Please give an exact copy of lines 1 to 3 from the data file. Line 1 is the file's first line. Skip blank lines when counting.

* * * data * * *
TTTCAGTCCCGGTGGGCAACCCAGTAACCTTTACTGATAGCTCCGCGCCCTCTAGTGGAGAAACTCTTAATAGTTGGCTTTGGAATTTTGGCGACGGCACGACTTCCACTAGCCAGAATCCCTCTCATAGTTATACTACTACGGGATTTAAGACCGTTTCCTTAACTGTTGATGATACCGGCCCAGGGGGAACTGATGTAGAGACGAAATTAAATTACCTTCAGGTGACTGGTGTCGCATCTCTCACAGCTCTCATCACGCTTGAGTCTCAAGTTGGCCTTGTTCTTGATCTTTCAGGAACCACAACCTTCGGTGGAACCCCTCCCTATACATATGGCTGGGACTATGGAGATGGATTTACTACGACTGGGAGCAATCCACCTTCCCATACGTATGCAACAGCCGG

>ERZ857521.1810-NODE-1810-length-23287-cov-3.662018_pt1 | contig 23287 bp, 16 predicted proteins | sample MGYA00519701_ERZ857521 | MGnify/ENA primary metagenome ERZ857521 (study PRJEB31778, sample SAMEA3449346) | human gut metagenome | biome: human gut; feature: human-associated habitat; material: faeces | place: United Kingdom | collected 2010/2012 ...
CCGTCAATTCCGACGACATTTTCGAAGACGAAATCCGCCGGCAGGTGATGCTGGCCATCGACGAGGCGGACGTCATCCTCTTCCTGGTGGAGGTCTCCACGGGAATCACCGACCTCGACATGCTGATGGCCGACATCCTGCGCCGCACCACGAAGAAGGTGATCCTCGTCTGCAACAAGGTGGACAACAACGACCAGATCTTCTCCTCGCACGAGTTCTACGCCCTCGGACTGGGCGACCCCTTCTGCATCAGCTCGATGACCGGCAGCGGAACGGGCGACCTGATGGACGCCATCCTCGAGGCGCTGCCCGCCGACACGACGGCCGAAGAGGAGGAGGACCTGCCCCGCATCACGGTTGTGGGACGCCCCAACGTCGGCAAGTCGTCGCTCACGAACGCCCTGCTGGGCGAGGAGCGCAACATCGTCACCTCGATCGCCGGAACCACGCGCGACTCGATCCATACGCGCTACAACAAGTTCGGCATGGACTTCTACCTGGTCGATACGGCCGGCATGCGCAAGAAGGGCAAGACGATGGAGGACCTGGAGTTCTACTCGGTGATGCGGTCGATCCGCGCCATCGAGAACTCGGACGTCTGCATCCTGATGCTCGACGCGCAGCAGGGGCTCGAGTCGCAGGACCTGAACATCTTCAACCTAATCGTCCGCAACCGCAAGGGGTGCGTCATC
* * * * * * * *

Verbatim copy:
TTTCAGTCCCGGTGGGCAACCCAGTAACCTTTACTGATAGCTCCGCGCCCTCTAGTGGAGAAACTCTTAATAGTTGGCTTTGGAATTTTGGCGACGGCACGACTTCCACTAGCCAGAATCCCTCTCATAGTTATACTACTACGGGATTTAAGACCGTTTCCTTAACTGTTGATGATACCGGCCCAGGGGGAACTGATGTAGAGACGAAATTAAATTACCTTCAGGTGACTGGTGTCGCATCTCTCACAGCTCTCATCACGCTTGAGTCTCAAGTTGGCCTTGTTCTTGATCTTTCAGGAACCACAACCTTCGGTGGAACCCCTCCCTATACATATGGCTGGGACTATGGAGATGGATTTACTACGACTGGGAGCAATCCACCTTCCCATACGTATGCAACAGCCGG

>ERZ857521.1810-NODE-1810-length-23287-cov-3.662018_pt1 | contig 23287 bp, 16 predicted proteins | sample MGYA00519701_ERZ857521 | MGnify/ENA primary metagenome ERZ857521 (study PRJEB31778, sample SAMEA3449346) | human gut metagenome | biome: human gut; feature: human-associated habitat; material: faeces | place: United Kingdom | collected 2010/2012 ...
CCGTCAATTCCGACGACATTTTCGAAGACGAAATCCGCCGGCAGGTGATGCTGGCCATCGACGAGGCGGACGTCATCCTCTTCCTGGTGGAGGTCTCCACGGGAATCACCGACCTCGACATGCTGATGGCCGACATCCTGCGCCGCACCACGAAGAAGGTGATCCTCGTCTGCAACAAGGTGGACAACAACGACCAGATCTTCTCCTCGCACGAGTTCTACGCCCTCGGACTGGGCGACCCCTTCTGCATCAGCTCGATGACCGGCAGCGGAACGGGCGACCTGATGGACGCCATCCTCGAGGCGCTGCCCGCCGACACGACGGCCGAAGAGGAGGAGGACCTGCCCCGCATCACGGTTGTGGGACGCCCCAACGTCGGCAAGTCGTCGCTCACGAACGCCCTGCTGGGCGAGGAGCGCAACATCGTCACCTCGATCGCCGGAACCACGCGCGACTCGATCCATACGCGCTACAACAAGTTCGGCATGGACTTCTACCTGGTCGATACGGCCGGCATGCGCAAGAAGGGCAAGACGATGGAGGACCTGGAGTTCTACTCGGTGATGCGGTCGATCCGCGCCATCGAGAACTCGGACGTCTGCATCCTGATGCTCGACGCGCAGCAGGGGCTCGAGTCGCAGGACCTGAACATCTTCAACCTAATCGTCCGCAACCGCAAGGGGTGCGTCATC